By: Angela Amar, PhD, RN
A guy gives a girl several drinks. After taking sips from a blue drink, the girl remembers nothing else. Somehow they got into his car and drove to his residence hall. There, three more football players returning from a late night food run were approached to help the first guy to get her out of the car and into the residence hall. Other residents recall seeing the girl passed out on the floor of the hallway. Once inside the room, the men slap her to make sure that she will not wake up. They rape her, sodomize her, and even urinate on her. And they video and photograph the episode and send it off to circulate among their friends and teammates. She wakes up the next morning, bruised, bloody, and battered, with no recollection of what happened. She has vomit in her hair. The first guy tells her that she was so drunk he spent the entire night taking care of her. She feels badly and apologizes profusely. He later tells her that things are being taken out of context and that he and his teammates might get in trouble. She agrees to cover for him.
Then the surveillance tapes from the campus police are turned over to the local police. The video circulated across campus and she was brought in for a medical exam. We all know how the story ends; we can fast forward to the guilty verdict for two of the men and trials pending for the other two.
So many people saw parts of what was going on and not one intervened. There were multiple opportunities for these bystanders to have made a difference. No one called authorities. No one reached out to help the young woman. No one told the others to stop.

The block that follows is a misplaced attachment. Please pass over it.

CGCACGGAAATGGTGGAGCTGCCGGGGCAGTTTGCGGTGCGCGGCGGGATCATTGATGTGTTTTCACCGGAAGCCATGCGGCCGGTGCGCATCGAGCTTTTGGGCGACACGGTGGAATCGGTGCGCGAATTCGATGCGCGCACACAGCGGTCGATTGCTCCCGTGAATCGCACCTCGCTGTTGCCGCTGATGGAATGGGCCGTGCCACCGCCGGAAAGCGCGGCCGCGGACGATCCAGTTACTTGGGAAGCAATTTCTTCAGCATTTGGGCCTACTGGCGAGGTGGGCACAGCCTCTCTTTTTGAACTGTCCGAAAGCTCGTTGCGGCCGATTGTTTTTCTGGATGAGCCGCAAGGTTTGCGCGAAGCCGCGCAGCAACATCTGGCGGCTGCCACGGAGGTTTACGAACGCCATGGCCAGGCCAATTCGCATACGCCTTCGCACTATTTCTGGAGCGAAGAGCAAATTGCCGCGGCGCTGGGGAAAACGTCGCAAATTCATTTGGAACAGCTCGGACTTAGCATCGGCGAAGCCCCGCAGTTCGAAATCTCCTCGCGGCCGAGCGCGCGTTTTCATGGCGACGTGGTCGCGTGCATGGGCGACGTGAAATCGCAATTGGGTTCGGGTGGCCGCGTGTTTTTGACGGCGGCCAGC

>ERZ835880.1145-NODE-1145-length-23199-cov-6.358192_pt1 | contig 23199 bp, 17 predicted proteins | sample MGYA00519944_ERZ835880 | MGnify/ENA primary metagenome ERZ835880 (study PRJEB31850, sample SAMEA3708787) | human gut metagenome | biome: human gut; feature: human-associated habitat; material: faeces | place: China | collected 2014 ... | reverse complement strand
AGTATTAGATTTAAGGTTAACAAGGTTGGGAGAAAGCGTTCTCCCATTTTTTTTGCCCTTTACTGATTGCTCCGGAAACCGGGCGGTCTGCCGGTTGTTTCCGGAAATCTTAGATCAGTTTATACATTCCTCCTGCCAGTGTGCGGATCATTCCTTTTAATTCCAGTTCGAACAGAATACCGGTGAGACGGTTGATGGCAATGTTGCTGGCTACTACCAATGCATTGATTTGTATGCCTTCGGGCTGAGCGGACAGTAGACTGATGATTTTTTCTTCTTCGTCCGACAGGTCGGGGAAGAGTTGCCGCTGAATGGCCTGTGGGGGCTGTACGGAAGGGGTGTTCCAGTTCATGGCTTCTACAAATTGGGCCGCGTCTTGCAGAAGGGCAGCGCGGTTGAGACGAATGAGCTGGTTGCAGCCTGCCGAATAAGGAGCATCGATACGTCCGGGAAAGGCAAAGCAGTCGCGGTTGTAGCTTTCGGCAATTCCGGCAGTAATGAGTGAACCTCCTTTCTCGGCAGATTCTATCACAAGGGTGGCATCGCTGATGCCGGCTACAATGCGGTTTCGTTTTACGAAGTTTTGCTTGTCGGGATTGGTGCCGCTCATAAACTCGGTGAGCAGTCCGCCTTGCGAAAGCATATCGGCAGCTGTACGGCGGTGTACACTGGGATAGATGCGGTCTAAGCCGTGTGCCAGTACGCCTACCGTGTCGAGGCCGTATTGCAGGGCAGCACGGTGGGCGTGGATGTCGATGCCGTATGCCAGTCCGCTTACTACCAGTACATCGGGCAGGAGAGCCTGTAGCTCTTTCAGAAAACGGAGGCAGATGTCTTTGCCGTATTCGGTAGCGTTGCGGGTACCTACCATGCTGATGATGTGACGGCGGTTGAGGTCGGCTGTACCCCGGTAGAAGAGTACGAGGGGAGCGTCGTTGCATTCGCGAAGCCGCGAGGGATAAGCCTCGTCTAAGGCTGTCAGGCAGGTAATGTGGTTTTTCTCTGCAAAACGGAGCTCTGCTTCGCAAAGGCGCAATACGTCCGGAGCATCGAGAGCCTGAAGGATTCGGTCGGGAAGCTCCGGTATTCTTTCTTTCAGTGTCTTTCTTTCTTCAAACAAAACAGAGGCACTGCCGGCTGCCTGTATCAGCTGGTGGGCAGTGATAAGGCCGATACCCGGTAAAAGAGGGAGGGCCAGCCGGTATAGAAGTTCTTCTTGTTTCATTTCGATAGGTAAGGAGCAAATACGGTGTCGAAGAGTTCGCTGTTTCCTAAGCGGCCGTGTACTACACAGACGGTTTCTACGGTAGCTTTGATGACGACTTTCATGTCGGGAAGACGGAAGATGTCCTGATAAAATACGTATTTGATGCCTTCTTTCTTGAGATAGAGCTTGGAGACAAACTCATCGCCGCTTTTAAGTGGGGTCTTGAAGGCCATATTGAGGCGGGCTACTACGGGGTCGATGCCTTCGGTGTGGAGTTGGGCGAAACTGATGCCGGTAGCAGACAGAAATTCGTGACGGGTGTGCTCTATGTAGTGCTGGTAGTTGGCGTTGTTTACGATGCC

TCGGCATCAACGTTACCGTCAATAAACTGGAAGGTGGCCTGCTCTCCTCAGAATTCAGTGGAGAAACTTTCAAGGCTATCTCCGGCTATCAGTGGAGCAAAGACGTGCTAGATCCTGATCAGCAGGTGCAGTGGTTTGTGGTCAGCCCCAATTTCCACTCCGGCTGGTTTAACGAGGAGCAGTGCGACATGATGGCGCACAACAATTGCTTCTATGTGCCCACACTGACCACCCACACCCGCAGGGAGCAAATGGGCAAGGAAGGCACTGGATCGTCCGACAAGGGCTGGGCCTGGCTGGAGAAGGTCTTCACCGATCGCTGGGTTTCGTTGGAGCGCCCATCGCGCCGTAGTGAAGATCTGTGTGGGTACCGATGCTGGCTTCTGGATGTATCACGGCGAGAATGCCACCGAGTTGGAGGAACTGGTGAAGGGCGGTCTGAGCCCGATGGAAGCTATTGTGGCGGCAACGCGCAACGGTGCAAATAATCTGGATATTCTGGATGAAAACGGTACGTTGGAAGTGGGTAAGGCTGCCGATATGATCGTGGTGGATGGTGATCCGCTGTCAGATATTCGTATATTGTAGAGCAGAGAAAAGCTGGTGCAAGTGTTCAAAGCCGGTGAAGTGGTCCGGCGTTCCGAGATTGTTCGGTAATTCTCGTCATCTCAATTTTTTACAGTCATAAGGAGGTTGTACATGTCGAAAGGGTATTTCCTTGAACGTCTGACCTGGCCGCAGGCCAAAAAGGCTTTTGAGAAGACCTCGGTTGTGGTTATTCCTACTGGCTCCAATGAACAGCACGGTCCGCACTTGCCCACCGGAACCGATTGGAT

Bystanders are individuals who witness an emergency and, by their presence, can help, do nothing, or make it worse. In bystander education programs, students are trained to respond to situations of sexual violence. Acknowledging that sexual violence often occurs in social situations, bystander programs educate students to recognize risky situations and determine appropriate strategies to respond before, during, and after sexual violence. It changes the victim – perpetrator dynamic and makes sexual violence a community problem that necessitates a community response.
Several factors make it difficult for individuals to respond to sexual violence. First, you’ve got to recognize it as one that is a problem. Two issues make this difficult. First, it is easy to lump sexual violence in with sex and intimacy and make it a private issue between two people. Second, as I’ve heard many times in my research, sexual violence is often seen as a rite of passage for college women, especially while drinking. These beliefs can make violence seem like an anticipated and customary event rather than a cause for concern.
Another factor is audience inhibition. The more people are around, the less likely bystanders are to respond. We tend to feel that someone else will manage it. Fear of the social consequences of getting involved can be a deterrent especially if the potential perpetrator is socially influential. There is also the concern of misinterpreting or overreacting and looking foolish.
The situation at Vanderbilt serves as a reminder that there is something we can do to prevent and respond to sexual assault. Let’s hope our community rises to the occasion.
Amar, A. F., Sutherland, M. A., Laughon, K. (2014) Gender differences in bystander behavior. Journal of Forensic Nursing 10 (2) 84-91
Amar, A. F., Sutherland, M., & Kesler, E. Evaluation of a Bystander Education Program. (2012) Issues in Mental Health Nursing, 33 (12) 851-857